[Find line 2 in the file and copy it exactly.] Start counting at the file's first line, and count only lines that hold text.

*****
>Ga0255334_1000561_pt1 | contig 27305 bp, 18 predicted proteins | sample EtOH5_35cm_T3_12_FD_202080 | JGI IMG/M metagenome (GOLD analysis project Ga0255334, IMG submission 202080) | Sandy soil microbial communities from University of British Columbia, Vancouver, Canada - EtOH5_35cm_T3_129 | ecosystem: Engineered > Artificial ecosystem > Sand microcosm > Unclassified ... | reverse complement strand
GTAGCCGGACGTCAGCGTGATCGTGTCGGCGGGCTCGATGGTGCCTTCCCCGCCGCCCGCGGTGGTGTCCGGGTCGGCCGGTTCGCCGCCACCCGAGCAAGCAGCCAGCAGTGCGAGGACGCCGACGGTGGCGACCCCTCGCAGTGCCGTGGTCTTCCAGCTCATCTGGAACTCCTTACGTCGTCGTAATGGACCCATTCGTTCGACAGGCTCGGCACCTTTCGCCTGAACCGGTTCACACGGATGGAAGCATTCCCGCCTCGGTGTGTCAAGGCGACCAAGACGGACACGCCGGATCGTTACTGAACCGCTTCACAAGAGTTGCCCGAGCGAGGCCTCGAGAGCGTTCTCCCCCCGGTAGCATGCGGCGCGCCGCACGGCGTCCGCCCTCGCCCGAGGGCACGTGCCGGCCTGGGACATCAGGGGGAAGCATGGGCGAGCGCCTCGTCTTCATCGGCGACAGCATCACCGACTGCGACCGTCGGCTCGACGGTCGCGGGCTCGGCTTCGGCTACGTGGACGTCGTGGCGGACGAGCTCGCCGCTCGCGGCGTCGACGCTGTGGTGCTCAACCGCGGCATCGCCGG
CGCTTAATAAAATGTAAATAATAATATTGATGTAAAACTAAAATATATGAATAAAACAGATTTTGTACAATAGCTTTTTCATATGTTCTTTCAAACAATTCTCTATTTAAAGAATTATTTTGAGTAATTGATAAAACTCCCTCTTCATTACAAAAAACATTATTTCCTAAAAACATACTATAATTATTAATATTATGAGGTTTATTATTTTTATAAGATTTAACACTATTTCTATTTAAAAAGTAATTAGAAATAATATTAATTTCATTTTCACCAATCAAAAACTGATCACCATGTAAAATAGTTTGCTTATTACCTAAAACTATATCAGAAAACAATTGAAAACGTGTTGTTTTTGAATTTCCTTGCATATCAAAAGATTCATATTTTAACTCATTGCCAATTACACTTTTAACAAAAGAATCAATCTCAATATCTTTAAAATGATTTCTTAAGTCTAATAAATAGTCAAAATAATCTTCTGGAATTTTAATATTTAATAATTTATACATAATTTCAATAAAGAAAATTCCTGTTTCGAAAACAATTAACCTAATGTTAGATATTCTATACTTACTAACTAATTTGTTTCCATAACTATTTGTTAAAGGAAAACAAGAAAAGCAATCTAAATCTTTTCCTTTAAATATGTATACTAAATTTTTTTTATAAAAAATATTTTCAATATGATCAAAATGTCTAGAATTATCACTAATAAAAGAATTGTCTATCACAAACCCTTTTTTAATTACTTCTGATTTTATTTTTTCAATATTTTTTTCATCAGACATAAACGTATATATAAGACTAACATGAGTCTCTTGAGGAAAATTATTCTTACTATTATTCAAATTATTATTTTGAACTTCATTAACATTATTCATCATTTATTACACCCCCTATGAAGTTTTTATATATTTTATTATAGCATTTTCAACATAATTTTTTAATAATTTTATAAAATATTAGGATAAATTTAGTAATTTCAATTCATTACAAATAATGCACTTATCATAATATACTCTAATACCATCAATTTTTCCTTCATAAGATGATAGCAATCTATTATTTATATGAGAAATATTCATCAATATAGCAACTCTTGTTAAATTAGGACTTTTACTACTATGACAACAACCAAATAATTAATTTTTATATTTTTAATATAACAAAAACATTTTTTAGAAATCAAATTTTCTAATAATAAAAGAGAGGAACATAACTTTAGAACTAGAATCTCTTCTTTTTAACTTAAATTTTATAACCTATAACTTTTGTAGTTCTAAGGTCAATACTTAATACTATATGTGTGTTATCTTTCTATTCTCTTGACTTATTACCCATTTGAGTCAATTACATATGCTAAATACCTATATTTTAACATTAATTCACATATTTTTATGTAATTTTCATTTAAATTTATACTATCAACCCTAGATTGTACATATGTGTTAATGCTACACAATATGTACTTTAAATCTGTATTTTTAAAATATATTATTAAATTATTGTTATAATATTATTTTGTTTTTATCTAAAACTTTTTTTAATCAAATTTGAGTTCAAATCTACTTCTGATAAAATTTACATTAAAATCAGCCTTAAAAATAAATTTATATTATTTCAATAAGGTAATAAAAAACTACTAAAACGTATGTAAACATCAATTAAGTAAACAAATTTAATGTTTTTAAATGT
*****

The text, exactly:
GTAGCCGGACGTCAGCGTGATCGTGTCGGCGGGCTCGATGGTGCCTTCCCCGCCGCCCGCGGTGGTGTCCGGGTCGGCCGGTTCGCCGCCACCCGAGCAAGCAGCCAGCAGTGCGAGGACGCCGACGGTGGCGACCCCTCGCAGTGCCGTGGTCTTCCAGCTCATCTGGAACTCCTTACGTCGTCGTAATGGACCCATTCGTTCGACAGGCTCGGCACCTTTCGCCTGAACCGGTTCACACGGATGGAAGCATTCCCGCCTCGGTGTGTCAAGGCGACCAAGACGGACACGCCGGATCGTTACTGAACCGCTTCACAAGAGTTGCCCGAGCGAGGCCTCGAGAGCGTTCTCCCCCCGGTAGCATGCGGCGCGCCGCACGGCGTCCGCCCTCGCCCGAGGGCACGTGCCGGCCTGGGACATCAGGGGGAAGCATGGGCGAGCGCCTCGTCTTCATCGGCGACAGCATCACCGACTGCGACCGTCGGCTCGACGGTCGCGGGCTCGGCTTCGGCTACGTGGACGTCGTGGCGGACGAGCTCGCCGCTCGCGGCGTCGACGCTGTGGTGCTCAACCGCGGCATCGCCGG